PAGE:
How Republican governor candidates plan to fix school funding
Some issues come and go, but how to pay for schools is a dilemma that surfaces perennially in Illinois elections.
Republican candidates for governor recently pitched ideas ranging from doubling superintendents' workloads to expanding voucher programs in answer to a Daily Herald questionnaire.
State Sen. Darren Bailey of Xenia, Aurora Mayor Richard Irvin, McHenry County business owner Gary Rabine, former state Sen. Paul Schimpf of Waterloo, Hazel Crest attorney Max Solomon, and Petersburg venture capitalist Jesse Sullivan comprise the contenders in the June 28 primary.
In 2017, Illinois switched to an evidence-based school funding system that channels dollars to underfunded districts to bring them up to an "adequacy" target.
The gubernatorial rivals differed in reactions to the evidence-based model.
"Why do we have high schools in one part of the state that look like college campuses and high schools in another part of the state that look like they should be condemned?" Bailey asked.
"The answer is not to throw more money into a flawed system nor is the answer to take local tax money from suburban school districts and rob Peter to pay Paul. We need a complete overhaul of our education system and how it is funded."
Bailey advocates hiring outside experts to recommend solutions.
Irvin called state funding of public education the key to success for everyone in Illinois.
"I'm the product of our public school system. As governor, I'm committed to listening to parents to hear their views on education and the state's support to public education," he said.
"The Constitution calls for the state to be the primary funder of education. If that were the case, there would be less pressure on local property taxes," Irvin added.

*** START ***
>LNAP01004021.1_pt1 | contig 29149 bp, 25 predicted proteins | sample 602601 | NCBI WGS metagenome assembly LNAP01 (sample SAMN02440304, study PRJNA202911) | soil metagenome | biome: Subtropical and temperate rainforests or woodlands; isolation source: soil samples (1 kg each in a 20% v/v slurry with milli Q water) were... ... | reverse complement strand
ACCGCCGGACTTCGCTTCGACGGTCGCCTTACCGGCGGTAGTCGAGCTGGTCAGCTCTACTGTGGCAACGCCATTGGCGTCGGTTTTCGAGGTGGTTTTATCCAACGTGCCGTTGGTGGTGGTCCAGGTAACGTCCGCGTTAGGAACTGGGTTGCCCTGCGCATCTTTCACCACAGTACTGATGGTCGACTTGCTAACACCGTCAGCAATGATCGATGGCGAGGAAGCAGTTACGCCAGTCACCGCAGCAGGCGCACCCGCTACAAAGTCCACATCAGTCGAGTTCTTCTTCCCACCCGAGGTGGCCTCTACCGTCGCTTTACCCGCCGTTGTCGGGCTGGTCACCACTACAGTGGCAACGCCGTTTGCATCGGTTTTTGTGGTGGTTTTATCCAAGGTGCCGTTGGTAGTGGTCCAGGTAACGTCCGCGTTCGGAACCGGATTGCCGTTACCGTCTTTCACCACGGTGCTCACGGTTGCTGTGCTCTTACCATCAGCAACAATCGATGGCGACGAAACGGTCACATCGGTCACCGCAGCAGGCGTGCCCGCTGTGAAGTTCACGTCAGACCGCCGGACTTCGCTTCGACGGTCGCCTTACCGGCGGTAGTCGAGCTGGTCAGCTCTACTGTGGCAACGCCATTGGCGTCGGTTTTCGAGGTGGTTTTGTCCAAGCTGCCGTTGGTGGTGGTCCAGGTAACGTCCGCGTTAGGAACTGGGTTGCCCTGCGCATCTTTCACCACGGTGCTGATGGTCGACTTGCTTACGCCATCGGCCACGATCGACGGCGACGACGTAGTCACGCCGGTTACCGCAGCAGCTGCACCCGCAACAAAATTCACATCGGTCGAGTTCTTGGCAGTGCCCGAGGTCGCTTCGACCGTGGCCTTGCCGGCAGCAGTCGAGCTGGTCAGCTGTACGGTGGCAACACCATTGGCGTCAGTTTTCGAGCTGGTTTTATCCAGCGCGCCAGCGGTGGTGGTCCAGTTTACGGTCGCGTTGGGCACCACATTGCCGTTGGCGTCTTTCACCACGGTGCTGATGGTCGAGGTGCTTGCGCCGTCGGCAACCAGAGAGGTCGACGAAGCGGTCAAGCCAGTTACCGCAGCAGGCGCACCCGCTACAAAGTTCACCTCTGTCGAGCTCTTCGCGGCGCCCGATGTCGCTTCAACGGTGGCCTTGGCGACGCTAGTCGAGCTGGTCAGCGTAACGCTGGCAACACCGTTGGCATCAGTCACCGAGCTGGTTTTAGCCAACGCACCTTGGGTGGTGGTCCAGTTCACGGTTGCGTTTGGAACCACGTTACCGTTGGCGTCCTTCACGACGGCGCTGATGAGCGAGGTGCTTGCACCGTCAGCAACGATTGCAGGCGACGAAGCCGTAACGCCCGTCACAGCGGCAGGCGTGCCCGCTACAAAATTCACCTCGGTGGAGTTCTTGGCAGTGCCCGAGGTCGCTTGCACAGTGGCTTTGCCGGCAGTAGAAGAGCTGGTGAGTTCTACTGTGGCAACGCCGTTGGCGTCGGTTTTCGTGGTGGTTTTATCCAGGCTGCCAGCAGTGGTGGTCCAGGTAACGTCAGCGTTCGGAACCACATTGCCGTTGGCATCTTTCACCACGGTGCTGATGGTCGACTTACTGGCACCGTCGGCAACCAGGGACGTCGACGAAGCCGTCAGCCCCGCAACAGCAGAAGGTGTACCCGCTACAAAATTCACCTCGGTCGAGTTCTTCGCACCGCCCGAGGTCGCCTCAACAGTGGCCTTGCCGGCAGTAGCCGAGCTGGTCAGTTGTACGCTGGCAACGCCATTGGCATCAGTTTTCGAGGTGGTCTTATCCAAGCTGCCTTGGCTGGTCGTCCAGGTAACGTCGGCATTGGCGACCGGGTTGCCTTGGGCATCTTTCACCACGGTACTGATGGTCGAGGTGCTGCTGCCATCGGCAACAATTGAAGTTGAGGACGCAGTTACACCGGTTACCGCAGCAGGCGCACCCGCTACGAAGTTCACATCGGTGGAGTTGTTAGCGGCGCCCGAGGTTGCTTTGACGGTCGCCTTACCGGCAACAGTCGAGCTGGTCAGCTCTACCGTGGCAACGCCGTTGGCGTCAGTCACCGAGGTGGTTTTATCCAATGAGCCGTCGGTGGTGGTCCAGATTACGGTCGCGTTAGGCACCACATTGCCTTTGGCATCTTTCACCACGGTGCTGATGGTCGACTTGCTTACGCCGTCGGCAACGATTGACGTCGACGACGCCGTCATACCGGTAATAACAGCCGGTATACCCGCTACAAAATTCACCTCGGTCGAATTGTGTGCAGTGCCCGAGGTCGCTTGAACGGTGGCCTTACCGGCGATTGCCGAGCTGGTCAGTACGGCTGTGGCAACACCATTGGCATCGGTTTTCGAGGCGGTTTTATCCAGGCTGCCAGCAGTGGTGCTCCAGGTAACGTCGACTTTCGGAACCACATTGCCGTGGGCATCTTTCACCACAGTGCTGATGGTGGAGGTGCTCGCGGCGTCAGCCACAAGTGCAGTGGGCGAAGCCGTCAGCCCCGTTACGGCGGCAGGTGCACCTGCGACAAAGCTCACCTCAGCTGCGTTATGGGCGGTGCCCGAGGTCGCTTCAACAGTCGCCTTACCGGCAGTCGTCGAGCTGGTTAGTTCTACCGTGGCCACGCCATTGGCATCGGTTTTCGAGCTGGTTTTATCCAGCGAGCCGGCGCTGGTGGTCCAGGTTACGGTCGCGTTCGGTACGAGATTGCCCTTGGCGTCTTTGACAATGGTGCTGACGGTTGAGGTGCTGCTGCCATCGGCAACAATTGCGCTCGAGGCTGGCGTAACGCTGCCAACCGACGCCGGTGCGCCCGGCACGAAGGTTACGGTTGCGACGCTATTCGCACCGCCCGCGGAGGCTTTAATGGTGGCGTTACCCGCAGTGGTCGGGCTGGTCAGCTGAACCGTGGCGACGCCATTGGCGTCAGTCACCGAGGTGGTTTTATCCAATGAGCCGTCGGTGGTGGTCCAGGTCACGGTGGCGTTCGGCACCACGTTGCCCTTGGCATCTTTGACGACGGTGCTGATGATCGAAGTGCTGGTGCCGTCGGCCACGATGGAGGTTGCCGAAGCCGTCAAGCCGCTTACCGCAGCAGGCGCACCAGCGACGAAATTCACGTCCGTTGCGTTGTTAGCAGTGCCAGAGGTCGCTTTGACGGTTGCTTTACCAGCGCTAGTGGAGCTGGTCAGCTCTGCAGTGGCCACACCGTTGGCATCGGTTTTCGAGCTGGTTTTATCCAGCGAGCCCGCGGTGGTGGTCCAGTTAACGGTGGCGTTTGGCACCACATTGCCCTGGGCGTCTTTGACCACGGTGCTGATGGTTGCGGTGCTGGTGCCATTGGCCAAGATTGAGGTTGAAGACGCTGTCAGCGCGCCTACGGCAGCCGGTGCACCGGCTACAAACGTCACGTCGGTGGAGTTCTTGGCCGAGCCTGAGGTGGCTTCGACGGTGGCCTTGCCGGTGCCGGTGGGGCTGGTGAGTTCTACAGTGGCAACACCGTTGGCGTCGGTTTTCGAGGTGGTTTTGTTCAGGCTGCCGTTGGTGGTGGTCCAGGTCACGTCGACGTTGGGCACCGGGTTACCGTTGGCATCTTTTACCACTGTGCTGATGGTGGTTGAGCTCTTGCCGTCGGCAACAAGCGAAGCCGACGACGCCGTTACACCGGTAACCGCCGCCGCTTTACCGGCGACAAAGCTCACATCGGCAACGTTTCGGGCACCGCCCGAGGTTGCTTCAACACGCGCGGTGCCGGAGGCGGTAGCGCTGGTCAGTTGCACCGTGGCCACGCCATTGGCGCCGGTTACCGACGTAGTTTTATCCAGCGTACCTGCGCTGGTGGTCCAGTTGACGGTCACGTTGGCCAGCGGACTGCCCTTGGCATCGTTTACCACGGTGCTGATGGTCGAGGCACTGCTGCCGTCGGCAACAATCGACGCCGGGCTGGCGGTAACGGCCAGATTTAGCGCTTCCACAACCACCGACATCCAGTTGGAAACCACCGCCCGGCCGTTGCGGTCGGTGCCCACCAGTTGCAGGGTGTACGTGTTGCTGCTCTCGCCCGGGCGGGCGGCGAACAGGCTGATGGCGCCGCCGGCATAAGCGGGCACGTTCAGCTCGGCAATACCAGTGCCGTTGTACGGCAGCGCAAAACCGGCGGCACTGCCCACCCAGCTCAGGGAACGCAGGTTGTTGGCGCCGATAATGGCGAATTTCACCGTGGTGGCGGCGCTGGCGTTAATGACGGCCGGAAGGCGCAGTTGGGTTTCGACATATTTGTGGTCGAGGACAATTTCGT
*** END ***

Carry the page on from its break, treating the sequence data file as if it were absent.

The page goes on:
He cited running mate state Rep. Avery Bourne as a key figure in funding formula reforms who would "ensure every school district in the state benefits, including suburban and downstate schools."
The evidence-based model is "an incremental first step in making sure that our schools are funded," Rabine said, "but it is too early to determine if it is working."
The goal would be attainable but for "the disaster of the Chicago Public Schools ... and a dysfunctional property tax assessment system in Cook County," he said.
Rabine wants to lessen the influence of the Chicago Teacher's Union and reform the Cook assessor's office.
Sullivan argued that "Illinois has a bloated school district bureaucracy. With more than 850 school districts, we are the only state that spends more than $1 billion a year on district-level administration. This siphons money away from classrooms and teachers, and toward six-figure salaries for duplicative administrators.
"This is not 'evidence-based' funding. It's a political jobs program," Sullivan said.
Schimpf thinks "our education funding formula can always be improved. Increasing education funding by $350 million per year, as we do under the current funding formula, is not sustainable.
"We need to free up money for the children in classrooms by consolidating administrative positions, (such as) having school districts share superintendents," Schimpf added.
Several candidates stressed the importance of school choice, which typically involves using state funds to provide vouchers that help parents shift children from public to private schools.
Critics warn vouchers divert money from public schools, but Rabine thinks the state should promote choice. "Our kids should not be locked into a horrible educational environment."
Sullivan said, "if we do not hold schools accountable for outcomes, more money won't fix the problem. That is why I believe strongly in funding students, not systems."
Bailey promised to "work to allow parents to choose which schools to send their children and I will demand accountability from failing schools."
Solomon did not respond to the Daily Herald's questionnaire.